Etymology
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inflect (v.)

early 15c., "to bend inward," from Latin inflectere (past participle inflexus) "to bend in, bow, curve," figuratively, "to change, alter, influence," from in- "in" (see in- (1)) + flectere "to bend" (see flexible). Grammatical sense "to vary by change of form" (especially at the end of a word) is from 1660s. Related: Inflected; inflecting.

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inflected (adj.)
1640s, "bent, curved," past-participle adjective from inflect (v.). Grammatical sense is from 1775.
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uninflected (adj.)
1713, from un- (1) "not" + past participle of inflect (v.).
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inflection (n.)

also inflexion, early 15c., from Latin inflexionem (nominative inflexio) "a bending, inflection, modification," noun of action from past participle stem of inflectere "to bend in, to change" (see inflect). For spelling, see connection. Grammatical sense "variation by declension or conjugation" is from 1660s; pronunciation sense "modulation of the voice" is from c. 1600.

"Derivation" can be defined as the process by which lexical items belonging to different word-classes are drawn from given bases. Derivation must be distinguished from inflexion, by which different paradigmatic forms are created from given stems. Inflexion describes plural formations, forms of comparison, etc. Inflexion processes do not change the word-class to which the lexical item under consideration belongs. [Alfred Bammesberger, "English Etymology," Heidelberg, Carl Winter, 1984]
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decline (v.)

late 14c., "to turn aside, deviate" (a sense now archaic), also "sink to a lower level," and, figuratively, "fall to an inferior or impaired condition," from Old French decliner "to sink, decline, degenerate, turn aside," from Latin declinare "to lower; avoid, deviate; bend from, inflect," from de "from" (see de-) + clinare "to bend" (from PIE *klein-, suffixed form of root *klei- "to lean").

In grammar, "to inflect as a noun or adjective," from late 14c. The sense has been altered by interpretation of de- as "downward;" intransitive meaning "to bend or slant down" is from c. 1400. Sense of "not to consent, politely refuse or withhold consent to do" is from 1630s. Related: Declined; declining.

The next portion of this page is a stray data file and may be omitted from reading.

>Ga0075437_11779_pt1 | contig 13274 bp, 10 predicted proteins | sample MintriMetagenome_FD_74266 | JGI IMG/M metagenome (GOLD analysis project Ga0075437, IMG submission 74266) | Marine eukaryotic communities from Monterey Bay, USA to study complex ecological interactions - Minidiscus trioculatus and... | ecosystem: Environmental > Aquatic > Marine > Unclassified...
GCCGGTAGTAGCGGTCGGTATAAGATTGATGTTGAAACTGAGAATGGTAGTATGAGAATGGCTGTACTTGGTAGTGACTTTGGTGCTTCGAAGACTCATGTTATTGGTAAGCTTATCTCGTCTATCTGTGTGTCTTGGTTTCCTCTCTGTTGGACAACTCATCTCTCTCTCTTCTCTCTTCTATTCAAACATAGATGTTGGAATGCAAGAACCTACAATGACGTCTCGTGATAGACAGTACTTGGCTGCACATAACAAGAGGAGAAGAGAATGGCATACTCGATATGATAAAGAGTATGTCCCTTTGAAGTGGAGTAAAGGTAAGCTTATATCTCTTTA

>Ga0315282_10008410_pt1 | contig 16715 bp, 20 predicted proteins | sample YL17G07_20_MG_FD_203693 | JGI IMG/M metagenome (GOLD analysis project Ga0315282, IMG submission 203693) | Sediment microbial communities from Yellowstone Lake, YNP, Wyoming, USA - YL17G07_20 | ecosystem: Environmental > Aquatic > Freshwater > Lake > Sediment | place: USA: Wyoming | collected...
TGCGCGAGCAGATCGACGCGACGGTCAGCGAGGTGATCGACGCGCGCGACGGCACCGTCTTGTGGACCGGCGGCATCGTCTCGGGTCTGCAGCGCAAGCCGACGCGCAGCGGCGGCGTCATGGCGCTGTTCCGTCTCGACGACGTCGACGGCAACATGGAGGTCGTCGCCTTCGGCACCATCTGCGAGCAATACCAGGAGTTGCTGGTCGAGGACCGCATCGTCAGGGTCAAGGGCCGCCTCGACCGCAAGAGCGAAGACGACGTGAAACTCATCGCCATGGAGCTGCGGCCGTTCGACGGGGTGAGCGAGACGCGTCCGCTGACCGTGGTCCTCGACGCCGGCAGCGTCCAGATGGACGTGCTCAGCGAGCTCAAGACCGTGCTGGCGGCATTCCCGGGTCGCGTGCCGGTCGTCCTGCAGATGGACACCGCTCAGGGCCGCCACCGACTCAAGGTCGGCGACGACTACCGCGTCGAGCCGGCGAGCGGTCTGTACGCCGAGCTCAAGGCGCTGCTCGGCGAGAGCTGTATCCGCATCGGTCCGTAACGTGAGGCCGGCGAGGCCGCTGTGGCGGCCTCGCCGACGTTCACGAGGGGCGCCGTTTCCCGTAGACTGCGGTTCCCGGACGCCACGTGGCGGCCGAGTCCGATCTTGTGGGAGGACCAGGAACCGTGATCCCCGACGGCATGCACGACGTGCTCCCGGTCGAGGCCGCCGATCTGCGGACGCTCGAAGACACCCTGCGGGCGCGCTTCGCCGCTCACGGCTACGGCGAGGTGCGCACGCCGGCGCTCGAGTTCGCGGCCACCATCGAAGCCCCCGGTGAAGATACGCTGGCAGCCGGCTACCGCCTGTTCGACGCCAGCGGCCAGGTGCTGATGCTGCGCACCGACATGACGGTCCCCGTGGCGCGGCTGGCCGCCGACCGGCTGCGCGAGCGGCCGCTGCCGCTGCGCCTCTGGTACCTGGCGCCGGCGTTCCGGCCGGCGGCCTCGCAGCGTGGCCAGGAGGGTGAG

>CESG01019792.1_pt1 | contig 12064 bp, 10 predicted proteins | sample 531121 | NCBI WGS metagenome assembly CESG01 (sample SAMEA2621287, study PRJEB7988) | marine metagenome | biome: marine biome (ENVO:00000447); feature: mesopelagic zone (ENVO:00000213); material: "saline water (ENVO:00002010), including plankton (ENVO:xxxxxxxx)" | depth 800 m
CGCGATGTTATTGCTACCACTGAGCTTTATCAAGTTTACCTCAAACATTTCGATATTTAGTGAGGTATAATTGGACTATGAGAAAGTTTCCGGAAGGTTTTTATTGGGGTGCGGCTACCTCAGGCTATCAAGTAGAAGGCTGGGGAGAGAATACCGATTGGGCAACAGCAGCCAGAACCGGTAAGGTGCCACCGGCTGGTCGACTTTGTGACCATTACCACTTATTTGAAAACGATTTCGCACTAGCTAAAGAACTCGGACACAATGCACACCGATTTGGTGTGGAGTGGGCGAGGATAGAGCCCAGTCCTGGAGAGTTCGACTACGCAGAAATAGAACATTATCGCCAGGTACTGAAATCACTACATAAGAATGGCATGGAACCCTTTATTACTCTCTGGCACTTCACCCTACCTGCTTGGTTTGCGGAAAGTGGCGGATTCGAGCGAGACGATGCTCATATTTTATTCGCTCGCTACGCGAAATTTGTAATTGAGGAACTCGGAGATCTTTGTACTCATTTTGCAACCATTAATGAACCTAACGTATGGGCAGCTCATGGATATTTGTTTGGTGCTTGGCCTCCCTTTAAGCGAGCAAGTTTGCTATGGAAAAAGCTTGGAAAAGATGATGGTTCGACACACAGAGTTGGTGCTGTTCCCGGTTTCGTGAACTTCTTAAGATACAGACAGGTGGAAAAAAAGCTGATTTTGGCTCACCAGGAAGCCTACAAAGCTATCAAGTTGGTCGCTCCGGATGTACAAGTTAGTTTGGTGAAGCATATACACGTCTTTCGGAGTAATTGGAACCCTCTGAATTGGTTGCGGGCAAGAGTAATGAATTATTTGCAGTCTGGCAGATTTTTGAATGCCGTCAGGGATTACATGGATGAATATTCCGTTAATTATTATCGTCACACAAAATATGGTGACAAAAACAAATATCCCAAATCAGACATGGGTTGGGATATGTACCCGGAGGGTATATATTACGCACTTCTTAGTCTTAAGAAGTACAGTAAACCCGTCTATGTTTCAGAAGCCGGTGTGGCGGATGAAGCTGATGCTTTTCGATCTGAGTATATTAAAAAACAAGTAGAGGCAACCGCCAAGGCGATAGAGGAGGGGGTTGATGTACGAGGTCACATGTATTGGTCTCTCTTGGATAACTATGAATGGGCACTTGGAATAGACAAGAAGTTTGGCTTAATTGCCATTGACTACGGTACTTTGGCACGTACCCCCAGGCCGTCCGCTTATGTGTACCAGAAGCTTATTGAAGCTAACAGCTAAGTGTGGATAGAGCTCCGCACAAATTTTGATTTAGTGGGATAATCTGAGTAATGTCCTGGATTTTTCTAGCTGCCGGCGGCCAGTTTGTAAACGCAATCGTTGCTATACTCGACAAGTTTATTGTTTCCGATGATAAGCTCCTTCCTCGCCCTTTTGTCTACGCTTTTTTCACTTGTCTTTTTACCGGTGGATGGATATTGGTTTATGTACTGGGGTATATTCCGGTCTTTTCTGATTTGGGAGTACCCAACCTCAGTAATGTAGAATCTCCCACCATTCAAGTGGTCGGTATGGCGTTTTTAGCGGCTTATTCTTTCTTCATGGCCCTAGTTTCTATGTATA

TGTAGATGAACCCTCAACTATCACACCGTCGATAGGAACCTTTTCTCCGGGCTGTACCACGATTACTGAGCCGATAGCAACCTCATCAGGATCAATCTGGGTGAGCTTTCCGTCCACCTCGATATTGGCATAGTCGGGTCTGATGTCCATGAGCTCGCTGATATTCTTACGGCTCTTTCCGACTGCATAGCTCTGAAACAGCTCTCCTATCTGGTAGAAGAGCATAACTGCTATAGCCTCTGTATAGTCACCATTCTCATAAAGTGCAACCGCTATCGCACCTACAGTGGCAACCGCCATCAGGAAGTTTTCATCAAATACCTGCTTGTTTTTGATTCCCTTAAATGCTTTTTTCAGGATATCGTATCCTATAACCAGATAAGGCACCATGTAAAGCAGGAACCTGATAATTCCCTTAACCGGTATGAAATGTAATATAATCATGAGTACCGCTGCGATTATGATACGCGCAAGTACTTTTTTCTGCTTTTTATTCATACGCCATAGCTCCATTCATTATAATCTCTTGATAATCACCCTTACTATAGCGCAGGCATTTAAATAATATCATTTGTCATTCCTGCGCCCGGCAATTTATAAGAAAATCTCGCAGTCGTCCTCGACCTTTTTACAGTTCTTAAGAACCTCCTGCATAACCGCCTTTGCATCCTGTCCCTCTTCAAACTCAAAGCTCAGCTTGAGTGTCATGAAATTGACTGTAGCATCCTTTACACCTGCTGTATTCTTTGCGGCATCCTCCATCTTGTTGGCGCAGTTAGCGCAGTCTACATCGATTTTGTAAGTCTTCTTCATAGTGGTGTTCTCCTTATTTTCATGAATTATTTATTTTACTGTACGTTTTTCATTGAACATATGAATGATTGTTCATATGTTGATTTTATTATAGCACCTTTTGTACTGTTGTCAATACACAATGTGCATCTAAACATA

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indeclinable (adj.)
late 14c., originally in grammar, from French indéclinable or directly from Latin indeclinabilis "unchangeable," also in grammar, from indeclinatus "unchanged, constant," from in- "not, opposite of" (see in- (1)) + declinatus, from declinare "to lower; avoid, deviate; bend from, inflect" (see decline (v.)). Related: Indeclinably.
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conjugate (v.)

1520s, in the grammatical sense, "inflect (a verb) through all its various forms," from Latin coniugatus, past participle of coniugare "to yoke together," from assimilated form of com "with, together" (see con-) + iugare "to join," from iugum "yoke" (from PIE root *yeug- "to join"). "This use has its origin in the fact that in inflected languages, a verb is conjugated by conjoining certain inflectional syllables with the root" [Century Dictionary]. Earlier as an adjective, "joined together" (late 15c.). Related: Conjugated; conjugating.

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modulate (v.)

1610s, in music, "vary or inflect the sound of," especially to give expressiveness, "vary the pitch of," back-formation from modulation, or else from Latin modulatus, past participle of modulari "regulate, measure off properly, measure rhythmically; play, play upon," from modulus "small measure," diminutive of modus "measure, manner" (from PIE root *med- "take appropriate measures").

General sense of "modify, adjust, adapt, regulate in measure or proportion" is from 1620s. The intransitive musical sense of "pass from one key to another, or between major and minor" is attested by 1721. In telecommunications from 1908. Meaning "exert a controlling influence on, regulate" is by 1964. Related: Modulated; modulating.

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declension (n.)

mid-15c., declinson, in grammar, "the inflection of nouns, pronouns, and adjectives, especially with a change in form from the nominative case," ultimately from Latin declinationem (nominative declinatio) "a bending from (something), a bending aside; a turning away from (something), an avoiding," also used in the grammatical sense, noun of action from past-participle stem of declinare "to lower; avoid, deviate; bend from, inflect," from de "from" (see de-) + clinare "to bend" (from PIE *klein-, suffixed form of root *klei- "to lean").

The immediate source of the English word is perhaps in French (compare Old French declinaison), but "the form is irregular, and its history obscure" [OED]. Meaning "a sloping downward" is from 1640s; that of "a sinking or falling into a lower or inferior state" is from c. 1600; that of "courteous refusal, non-acceptance" is by 1817. Related: Declensional.

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